Online license databases might report only minimal information, such as whether a license is current and valid. Others, like California, have more detailed information including reportable license violations by the company. Be aware that violations differ in severity, and having a violation on record doesn’t mean that you should automatically reject that company from your list. If you have concerns about a reported violation, don’t be shy about asking the company to explain it.

Example of a CSLB violation
Example of a violation reported on CSLB.ca.gov

In addition to the mandatory licensing, you also want to know if the solar installer is NABCEP board certified. This is an optional industry certification, but having it is another check that the company is well qualified to do the work.

Ask about warranties

There are many different components in a photovoltaic system, and each is covered by a different warranty from their manufacturer. It’s crucial that the installer fully explain each one.

  • The installer should provide a warranty of the workmanship and components of the system, and cover the labor and replacement costs of any failing components.
  • Photovoltaic panels have their own warranty, and often this is specified in two parts: one warranty covering materials and workmanship, and another warranty period covering their power output. Solar panels normally degrade over time, producing a little less power each year. (This degradation should be less than 1% per year.) The panel warranty will certify that it will continue to produce a given percentage of the original power output after a number of years. A 25 year power warranty is typical, and the product warranty should be at least 10 years and is sometimes as long as 25 years.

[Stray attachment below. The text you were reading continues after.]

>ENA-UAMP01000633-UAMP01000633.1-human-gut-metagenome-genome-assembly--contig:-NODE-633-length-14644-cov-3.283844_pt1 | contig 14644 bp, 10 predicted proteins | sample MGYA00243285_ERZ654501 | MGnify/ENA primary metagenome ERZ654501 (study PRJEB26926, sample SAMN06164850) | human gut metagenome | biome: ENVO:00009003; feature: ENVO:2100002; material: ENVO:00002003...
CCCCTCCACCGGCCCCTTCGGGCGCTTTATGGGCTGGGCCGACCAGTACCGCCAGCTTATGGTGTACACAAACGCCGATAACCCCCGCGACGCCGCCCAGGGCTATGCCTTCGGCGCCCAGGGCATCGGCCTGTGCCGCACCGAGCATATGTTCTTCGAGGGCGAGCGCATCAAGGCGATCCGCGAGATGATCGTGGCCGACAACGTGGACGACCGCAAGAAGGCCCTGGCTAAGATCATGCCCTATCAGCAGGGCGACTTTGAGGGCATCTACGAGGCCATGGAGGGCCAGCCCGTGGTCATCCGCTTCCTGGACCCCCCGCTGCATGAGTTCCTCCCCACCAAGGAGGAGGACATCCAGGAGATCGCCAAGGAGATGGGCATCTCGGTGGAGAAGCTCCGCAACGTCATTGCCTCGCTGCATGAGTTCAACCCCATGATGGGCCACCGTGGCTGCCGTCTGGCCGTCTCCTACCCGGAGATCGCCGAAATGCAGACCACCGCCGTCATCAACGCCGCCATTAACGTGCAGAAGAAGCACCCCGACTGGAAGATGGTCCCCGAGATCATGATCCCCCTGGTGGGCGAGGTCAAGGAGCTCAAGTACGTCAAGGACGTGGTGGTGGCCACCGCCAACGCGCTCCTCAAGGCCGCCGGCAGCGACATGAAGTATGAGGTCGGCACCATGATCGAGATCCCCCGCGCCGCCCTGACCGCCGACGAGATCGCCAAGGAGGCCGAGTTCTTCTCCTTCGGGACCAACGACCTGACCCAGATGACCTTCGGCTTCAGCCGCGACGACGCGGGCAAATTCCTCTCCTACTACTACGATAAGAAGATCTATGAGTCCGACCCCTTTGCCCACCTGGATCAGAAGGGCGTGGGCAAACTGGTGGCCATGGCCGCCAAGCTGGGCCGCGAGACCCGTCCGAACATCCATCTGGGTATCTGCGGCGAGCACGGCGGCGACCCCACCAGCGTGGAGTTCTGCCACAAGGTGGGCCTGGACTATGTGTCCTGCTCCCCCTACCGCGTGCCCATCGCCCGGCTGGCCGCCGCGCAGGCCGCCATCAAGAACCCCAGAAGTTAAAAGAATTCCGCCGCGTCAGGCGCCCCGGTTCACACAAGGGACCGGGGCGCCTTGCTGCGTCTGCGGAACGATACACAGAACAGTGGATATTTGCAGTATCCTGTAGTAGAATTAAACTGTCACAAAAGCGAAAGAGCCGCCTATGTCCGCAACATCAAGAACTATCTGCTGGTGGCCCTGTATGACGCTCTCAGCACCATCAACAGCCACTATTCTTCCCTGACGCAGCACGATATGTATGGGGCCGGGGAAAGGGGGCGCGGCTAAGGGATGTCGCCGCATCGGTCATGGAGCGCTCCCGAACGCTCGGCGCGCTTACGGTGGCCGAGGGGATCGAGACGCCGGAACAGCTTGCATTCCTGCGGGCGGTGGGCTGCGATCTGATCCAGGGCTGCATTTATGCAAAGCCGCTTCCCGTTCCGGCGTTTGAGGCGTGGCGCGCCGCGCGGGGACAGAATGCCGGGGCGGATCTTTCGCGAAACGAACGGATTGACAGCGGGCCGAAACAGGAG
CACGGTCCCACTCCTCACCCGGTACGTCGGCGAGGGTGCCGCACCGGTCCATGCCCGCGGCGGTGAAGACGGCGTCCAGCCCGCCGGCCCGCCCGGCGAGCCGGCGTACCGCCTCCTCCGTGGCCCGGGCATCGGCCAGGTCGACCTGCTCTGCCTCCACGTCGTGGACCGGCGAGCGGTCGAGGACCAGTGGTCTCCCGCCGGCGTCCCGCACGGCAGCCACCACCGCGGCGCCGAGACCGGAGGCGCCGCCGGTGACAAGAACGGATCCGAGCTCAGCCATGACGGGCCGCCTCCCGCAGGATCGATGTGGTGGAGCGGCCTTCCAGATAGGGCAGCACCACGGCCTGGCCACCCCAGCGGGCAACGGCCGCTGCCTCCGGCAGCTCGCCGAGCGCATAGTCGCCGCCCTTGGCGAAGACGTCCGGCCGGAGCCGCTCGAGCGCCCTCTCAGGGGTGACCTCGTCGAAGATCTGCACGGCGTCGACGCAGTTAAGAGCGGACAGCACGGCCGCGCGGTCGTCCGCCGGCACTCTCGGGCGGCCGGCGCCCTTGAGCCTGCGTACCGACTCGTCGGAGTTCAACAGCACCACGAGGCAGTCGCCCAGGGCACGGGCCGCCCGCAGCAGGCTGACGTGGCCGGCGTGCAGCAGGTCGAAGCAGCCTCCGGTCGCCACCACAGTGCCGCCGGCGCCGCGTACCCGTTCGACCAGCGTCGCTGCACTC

• The inverter system is a critical part of the system, and will have its own warranty period. 10 to 25 years is typical.
  • The racking system needs to hold up to potentially extreme weather for a couple decades. You want to make sure it has a strong warranty - at least 20 years.
  • Are you getting batteries? It’s a pricey component, so be sure you know what the warranty is. Both Tesla’s Powerwall and Sunrun’s Brightbox come with a 10 year guarantee.

Walk away from high pressure sales tactics

Many honest and reputable solar installers incentivize their sales staff with commissions, so it’s not automatically a red flag if the sales rep you’re meeting with is working hard to make a sale. But high pressure sales tactics are a different matter, and a sign that a company is putting sales volumes ahead of quality.

What are high pressure sales tactics? A good case study is Vivint Solar, which was so bad that they were actually sued by the Attorney General for the state of New Mexico. Here are some examples of things to watch out for:

  • Door-to-door or telemarketing sales, especially those that prey on the elderly
  • Pushing the customer to go with “no-money-down” financing schemes (leases and PPAs)
  • Encouraging the customer to quickly sign a contract instead of letting them carefully study it on their own
  • A company tells you that solar will be great for your home while other companies tell you otherwise

Check out the BBB complaints for the big national installers such as Vivint Solar, Sunrun, and SolarCity (Tesla) to see more examples of bad sales practices.